Standard Life members who rushed to beat yesterday's 10am deadline to register for shares before the Scottish mutual assurer's float on Monday are likely to find them priced at between 220p and 230p each at issue.
That is close to the bottom end of the latest estimated price range of between 210p and 270p. In April, Merrill Lynch and UBS, advisers to the Edinburgh-based Standard Life, suggested the shares could fetch as much as 290p each.
A final decision on the issue price will be taken tomorrow. They change hands for the first time on Monday in the biggest stock market flotation London has seen since 2000.
The more modest issue price will value Standard Life at about £4.7bn and deliver an average windfall to its 2.4 million members of nearer £1,450 than the £1,700 that had been hoped for.
Customers also had the chance to buy shares at a discount of up to 10 per cent to the issue price and will be awarded a loyalty bonus of one share for every 20 they hold if they keep them for a year.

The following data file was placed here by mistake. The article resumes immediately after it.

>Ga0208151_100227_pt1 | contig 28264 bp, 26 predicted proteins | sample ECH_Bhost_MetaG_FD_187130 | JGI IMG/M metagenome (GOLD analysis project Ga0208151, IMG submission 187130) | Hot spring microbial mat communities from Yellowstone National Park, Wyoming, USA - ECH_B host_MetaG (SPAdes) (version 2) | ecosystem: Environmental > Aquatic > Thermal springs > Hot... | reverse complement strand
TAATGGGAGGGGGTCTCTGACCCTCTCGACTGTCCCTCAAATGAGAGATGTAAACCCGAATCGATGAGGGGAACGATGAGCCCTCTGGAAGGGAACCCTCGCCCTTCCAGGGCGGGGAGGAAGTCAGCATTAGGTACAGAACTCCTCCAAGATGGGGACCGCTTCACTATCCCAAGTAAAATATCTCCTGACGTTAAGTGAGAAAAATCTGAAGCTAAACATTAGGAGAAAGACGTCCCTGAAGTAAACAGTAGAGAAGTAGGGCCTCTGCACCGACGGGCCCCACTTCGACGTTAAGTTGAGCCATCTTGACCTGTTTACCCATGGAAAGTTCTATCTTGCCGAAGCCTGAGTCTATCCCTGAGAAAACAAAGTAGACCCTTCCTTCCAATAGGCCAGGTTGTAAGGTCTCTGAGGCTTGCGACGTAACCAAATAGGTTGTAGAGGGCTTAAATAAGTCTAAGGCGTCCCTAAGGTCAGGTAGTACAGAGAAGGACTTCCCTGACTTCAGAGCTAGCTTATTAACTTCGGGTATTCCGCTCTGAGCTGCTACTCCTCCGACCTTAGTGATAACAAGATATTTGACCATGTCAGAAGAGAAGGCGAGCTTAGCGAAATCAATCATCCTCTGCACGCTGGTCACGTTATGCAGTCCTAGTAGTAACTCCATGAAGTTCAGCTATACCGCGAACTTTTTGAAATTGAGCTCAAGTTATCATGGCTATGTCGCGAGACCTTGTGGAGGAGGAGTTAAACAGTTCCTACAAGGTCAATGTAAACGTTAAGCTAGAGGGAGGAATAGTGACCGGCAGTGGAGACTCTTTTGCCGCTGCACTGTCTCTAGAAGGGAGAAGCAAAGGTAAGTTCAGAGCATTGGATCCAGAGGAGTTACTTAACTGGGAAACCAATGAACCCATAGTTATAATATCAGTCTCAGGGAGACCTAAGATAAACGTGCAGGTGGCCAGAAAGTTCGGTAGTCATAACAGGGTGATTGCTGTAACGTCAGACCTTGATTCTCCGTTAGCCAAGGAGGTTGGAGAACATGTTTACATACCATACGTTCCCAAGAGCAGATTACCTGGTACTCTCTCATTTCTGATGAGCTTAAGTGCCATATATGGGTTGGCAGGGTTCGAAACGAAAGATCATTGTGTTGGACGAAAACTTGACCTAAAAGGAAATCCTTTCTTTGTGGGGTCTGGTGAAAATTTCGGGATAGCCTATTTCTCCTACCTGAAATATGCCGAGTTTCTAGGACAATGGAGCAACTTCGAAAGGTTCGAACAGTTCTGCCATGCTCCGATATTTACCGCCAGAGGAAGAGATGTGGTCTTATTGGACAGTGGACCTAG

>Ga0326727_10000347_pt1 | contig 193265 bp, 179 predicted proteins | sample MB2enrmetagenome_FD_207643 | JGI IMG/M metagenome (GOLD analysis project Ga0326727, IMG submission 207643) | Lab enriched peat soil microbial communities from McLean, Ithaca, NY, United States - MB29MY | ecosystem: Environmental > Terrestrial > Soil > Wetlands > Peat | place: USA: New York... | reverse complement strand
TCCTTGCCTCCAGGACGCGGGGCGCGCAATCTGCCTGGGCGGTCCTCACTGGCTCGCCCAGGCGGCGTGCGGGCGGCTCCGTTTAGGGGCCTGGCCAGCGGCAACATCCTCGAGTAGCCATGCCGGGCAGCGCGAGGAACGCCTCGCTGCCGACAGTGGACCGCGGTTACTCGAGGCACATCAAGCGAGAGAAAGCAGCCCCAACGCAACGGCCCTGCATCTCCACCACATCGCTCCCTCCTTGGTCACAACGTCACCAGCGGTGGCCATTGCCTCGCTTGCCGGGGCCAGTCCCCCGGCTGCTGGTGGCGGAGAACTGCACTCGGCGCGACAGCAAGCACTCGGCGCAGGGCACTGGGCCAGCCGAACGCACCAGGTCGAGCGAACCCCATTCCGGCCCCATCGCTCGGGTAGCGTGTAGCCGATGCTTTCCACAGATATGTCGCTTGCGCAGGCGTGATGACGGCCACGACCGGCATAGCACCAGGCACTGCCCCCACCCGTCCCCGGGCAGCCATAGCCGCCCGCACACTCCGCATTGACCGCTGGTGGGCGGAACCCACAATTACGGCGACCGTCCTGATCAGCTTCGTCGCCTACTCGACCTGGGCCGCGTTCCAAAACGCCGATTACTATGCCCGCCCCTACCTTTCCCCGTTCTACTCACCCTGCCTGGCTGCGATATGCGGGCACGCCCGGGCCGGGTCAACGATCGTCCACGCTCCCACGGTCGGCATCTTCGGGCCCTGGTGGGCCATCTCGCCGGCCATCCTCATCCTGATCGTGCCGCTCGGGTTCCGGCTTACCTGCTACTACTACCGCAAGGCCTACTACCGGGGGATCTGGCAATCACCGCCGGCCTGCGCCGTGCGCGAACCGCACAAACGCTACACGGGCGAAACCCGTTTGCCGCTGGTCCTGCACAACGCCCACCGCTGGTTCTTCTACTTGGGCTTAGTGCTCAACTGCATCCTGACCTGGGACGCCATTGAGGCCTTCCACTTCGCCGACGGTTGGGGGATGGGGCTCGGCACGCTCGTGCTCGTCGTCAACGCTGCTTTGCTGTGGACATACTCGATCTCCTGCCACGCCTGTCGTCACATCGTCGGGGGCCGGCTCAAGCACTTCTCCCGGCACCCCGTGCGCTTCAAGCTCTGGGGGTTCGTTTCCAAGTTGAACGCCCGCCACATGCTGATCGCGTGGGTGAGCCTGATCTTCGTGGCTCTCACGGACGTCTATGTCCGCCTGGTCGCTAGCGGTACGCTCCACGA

Unsettled markets have forced Standard Life, determined to press ahead with flotation, to curb the price it demands for its shares to ensure an appetite for them from big City investors.
Other, smaller, companies including the cinema group Cineworld and the investment vehicle Braveheart, recently put plans to list on hold.
Sentiment towards insurers has been harder hit than the wider market recently. Aviva's merger approach to Prudential in March lifted hopes for consolidation across the insurance industry, as did Standard Life's admission that it had received a merger approach, widely believed to have come from Resolution Life. Since then, merger hopes have faded.
Although Standard Life looks set to trade at a discount to others in the sector, it will claim a place in the FTSE 100.
City bookmakers are tipping the shares to rise modestly on Monday. Angus Campbell, a market strategist at Finspreads, expects them to close at between 235p and 245p after the first day's trading. "Standard is an important financial stock that fund managers will want in their portfolios. When it enters the FTSE 100 then the index trackers will have to buy too," he said.
In May, 98 per cent of Standard Life's voting members backed the decision of the chief executive, Sandy Crombie, to demutualise.Reuse content